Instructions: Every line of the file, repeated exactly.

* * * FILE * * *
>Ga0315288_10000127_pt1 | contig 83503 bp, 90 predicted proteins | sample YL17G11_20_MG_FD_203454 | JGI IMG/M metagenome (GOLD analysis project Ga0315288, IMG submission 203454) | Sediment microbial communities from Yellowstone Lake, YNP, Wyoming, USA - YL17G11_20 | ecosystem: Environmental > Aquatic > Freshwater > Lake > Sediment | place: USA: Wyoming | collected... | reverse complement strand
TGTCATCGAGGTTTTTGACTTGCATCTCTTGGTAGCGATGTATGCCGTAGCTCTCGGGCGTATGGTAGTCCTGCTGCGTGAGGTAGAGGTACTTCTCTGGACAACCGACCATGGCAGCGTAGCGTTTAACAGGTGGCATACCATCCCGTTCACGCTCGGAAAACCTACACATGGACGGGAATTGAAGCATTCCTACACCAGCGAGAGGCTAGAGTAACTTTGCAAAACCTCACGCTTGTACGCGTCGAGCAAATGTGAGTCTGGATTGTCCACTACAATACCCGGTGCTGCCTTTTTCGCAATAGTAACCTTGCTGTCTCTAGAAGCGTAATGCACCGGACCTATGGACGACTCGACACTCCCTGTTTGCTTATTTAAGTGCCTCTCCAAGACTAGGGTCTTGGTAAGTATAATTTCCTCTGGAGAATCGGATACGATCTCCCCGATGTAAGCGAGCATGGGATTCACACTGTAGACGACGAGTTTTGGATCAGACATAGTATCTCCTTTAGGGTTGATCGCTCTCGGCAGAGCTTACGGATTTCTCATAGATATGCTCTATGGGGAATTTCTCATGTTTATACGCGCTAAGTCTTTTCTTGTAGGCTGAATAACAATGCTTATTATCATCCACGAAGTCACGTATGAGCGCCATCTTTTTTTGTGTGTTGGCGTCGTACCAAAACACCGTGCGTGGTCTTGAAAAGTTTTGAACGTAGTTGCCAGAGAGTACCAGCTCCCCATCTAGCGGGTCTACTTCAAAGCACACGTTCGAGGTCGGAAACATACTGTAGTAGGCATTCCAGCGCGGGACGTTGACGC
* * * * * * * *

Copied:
>Ga0315288_10000127_pt1 | contig 83503 bp, 90 predicted proteins | sample YL17G11_20_MG_FD_203454 | JGI IMG/M metagenome (GOLD analysis project Ga0315288, IMG submission 203454) | Sediment microbial communities from Yellowstone Lake, YNP, Wyoming, USA - YL17G11_20 | ecosystem: Environmental > Aquatic > Freshwater > Lake > Sediment | place: USA: Wyoming | collected... | reverse complement strand
TGTCATCGAGGTTTTTGACTTGCATCTCTTGGTAGCGATGTATGCCGTAGCTCTCGGGCGTATGGTAGTCCTGCTGCGTGAGGTAGAGGTACTTCTCTGGACAACCGACCATGGCAGCGTAGCGTTTAACAGGTGGCATACCATCCCGTTCACGCTCGGAAAACCTACACATGGACGGGAATTGAAGCATTCCTACACCAGCGAGAGGCTAGAGTAACTTTGCAAAACCTCACGCTTGTACGCGTCGAGCAAATGTGAGTCTGGATTGTCCACTACAATACCCGGTGCTGCCTTTTTCGCAATAGTAACCTTGCTGTCTCTAGAAGCGTAATGCACCGGACCTATGGACGACTCGACACTCCCTGTTTGCTTATTTAAGTGCCTCTCCAAGACTAGGGTCTTGGTAAGTATAATTTCCTCTGGAGAATCGGATACGATCTCCCCGATGTAAGCGAGCATGGGATTCACACTGTAGACGACGAGTTTTGGATCAGACATAGTATCTCCTTTAGGGTTGATCGCTCTCGGCAGAGCTTACGGATTTCTCATAGATATGCTCTATGGGGAATTTCTCATGTTTATACGCGCTAAGTCTTTTCTTGTAGGCTGAATAACAATGCTTATTATCATCCACGAAGTCACGTATGAGCGCCATCTTTTTTTGTGTGTTGGCGTCGTACCAAAACACCGTGCGTGGTCTTGAAAAGTTTTGAACGTAGTTGCCAGAGAGTACCAGCTCCCCATCTAGCGGGTCTACTTCAAAGCACACGTTCGAGGTCGGAAACATACTGTAGTAGGCATTCCAGCGCGGGACGTTGACGC